Jean-Yves Gilg

Editor, Solicitors Journal

Judge refuses CPS appeal against protester acquittals

Judge refuses CPS appeal against protester acquittals


Application 'significantly' and 'repeatedly' misrepresents court's judgment, says district judge

A Crown Prosecution Service (CPS) application to appeal the acquittals of eight protesters charged with obstructing the highway outside one of the world's largest arms fairs has been refused.

The anti-arms protesters were acquitted at Stratford Magistrates' Court of wilful obstruction of the highway in April after District Judge Hamilton found they had acted in prevention of crime.

The defendants had argued that their actions in blocking access to the Defence and Security Equipment International (DSEI) conference in London were necessary to prevent the sale of illegal weapons and torture equipment, which would result in human rights abuses abroad.

Giving judgment the judge stated that the defendants had established 'clear, credible, and largely unchallenged evidence that criminal wrongdoing had happened at previous DSEI fairs' and there was a 'compelling inference that this was taking place at the 2015 exhibition'.

In refusing the appeal, DJ Hamilton stated that the CPS application was misconceived.

'The CPS application repeatedly [and] significantly misrepresents the contents of the judgment delivered at the end of the case and therefore seeks to challenge the decisions reached on wholly erroneous bases,' said the judge.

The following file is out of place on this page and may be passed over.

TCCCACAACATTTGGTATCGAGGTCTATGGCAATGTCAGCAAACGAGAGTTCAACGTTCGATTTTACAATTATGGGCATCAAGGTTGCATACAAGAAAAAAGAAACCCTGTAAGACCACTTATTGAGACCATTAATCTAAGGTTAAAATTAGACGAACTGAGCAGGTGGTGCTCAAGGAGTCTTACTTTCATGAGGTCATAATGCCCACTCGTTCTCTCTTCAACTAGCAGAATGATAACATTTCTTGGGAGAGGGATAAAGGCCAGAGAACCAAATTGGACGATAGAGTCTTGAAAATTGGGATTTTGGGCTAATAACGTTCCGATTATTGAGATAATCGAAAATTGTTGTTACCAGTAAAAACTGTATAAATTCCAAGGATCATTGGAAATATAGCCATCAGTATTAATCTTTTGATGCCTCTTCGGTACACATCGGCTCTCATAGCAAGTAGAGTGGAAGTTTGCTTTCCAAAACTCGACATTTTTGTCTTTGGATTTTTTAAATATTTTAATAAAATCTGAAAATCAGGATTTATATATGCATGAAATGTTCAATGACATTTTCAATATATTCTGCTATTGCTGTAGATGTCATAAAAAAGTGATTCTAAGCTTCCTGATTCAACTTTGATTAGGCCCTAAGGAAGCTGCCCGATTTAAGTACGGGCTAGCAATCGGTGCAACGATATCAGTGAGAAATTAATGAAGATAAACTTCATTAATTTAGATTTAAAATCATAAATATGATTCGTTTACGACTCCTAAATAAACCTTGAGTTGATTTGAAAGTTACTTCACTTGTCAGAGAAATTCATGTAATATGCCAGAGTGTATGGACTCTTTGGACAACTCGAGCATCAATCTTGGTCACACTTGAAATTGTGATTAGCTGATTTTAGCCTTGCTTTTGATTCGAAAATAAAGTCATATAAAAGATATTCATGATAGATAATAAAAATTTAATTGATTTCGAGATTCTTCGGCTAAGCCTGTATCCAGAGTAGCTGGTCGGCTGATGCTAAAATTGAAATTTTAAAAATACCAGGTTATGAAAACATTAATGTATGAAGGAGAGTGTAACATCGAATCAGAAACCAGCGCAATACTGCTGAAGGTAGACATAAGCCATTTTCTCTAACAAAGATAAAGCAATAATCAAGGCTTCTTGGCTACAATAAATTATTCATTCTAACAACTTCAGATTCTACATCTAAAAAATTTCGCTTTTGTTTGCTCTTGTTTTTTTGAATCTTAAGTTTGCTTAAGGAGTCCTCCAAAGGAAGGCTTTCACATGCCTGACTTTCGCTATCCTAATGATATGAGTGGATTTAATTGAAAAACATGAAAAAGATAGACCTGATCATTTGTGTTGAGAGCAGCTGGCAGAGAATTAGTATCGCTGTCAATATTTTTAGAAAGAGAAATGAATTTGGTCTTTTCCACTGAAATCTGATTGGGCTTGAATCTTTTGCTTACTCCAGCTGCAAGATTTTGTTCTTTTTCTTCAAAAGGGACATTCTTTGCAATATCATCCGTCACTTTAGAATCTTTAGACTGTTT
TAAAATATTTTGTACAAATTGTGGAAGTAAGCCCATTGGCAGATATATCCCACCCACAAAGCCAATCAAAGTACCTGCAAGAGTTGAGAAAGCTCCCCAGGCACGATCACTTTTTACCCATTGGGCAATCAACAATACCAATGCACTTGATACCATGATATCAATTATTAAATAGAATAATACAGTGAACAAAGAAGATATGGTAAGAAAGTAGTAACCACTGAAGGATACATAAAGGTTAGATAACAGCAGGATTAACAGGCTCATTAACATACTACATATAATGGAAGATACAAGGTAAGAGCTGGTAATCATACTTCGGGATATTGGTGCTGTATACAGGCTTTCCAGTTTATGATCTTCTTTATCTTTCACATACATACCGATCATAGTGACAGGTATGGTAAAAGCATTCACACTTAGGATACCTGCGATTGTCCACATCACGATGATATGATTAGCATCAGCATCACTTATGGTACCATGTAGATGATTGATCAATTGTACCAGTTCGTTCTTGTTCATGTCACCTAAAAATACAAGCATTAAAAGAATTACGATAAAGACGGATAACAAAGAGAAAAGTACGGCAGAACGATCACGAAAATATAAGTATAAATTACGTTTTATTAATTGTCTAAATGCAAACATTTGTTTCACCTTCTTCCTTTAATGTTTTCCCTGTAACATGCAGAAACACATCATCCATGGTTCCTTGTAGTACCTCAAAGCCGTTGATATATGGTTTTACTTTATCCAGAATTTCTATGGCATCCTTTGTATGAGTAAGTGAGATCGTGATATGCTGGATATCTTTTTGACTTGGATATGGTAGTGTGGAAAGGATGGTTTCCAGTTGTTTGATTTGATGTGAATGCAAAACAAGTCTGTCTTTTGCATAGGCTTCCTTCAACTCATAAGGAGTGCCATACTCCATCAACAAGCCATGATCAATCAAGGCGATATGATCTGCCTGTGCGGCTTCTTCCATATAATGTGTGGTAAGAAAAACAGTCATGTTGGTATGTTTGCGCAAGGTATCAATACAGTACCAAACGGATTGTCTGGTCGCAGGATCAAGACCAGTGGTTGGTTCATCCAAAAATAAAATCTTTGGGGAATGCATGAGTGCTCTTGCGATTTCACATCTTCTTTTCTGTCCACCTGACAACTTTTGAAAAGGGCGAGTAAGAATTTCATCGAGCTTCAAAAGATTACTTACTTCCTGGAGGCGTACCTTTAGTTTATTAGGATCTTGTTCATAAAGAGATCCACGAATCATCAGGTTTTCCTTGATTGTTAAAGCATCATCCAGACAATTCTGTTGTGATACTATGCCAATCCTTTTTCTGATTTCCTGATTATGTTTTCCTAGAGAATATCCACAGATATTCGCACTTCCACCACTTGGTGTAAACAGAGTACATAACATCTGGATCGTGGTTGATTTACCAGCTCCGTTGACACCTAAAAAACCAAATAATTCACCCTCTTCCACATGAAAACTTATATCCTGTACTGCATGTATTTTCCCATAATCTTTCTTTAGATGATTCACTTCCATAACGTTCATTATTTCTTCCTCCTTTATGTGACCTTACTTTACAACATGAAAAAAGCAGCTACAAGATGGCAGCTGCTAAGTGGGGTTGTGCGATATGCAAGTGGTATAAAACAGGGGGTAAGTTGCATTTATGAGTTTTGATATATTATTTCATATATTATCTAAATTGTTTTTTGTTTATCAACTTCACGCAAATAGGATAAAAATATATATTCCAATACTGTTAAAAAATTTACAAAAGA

'The CPS application also muddles factual decisions with decisions of law and it is not open to the CPS to seek to appeal findings of fact. A very lengthy and detailed judgment was produced at the end of this matter, although this is not a requirement for trials in the magistrates court.

'The judgment was designed to be of assistance to all the parties in the case. In these circumstances the very least the CPS should do is to read the judgment fully and, if appropriate, frame their application based on what was actually decided rather than what they seem to believe was decided.

'The CPS also needs to make a significantly better effort to identify any claimed errors of law as distinct from findings of fact.'

Welcoming the outcome, Samantha Broadley of Bindmans, who represented one of the defendants, said: 'We are pleased that the judge is taking a sensible line in his approach to this matter.

'It remains our view that the police and prosecution energies should be directed towards the investigation of manufacturers, sellers, buyers, and users of the weaponry that is traded at the DSEI exhibition. We hope that these investigations can now be taken forward without further delay.'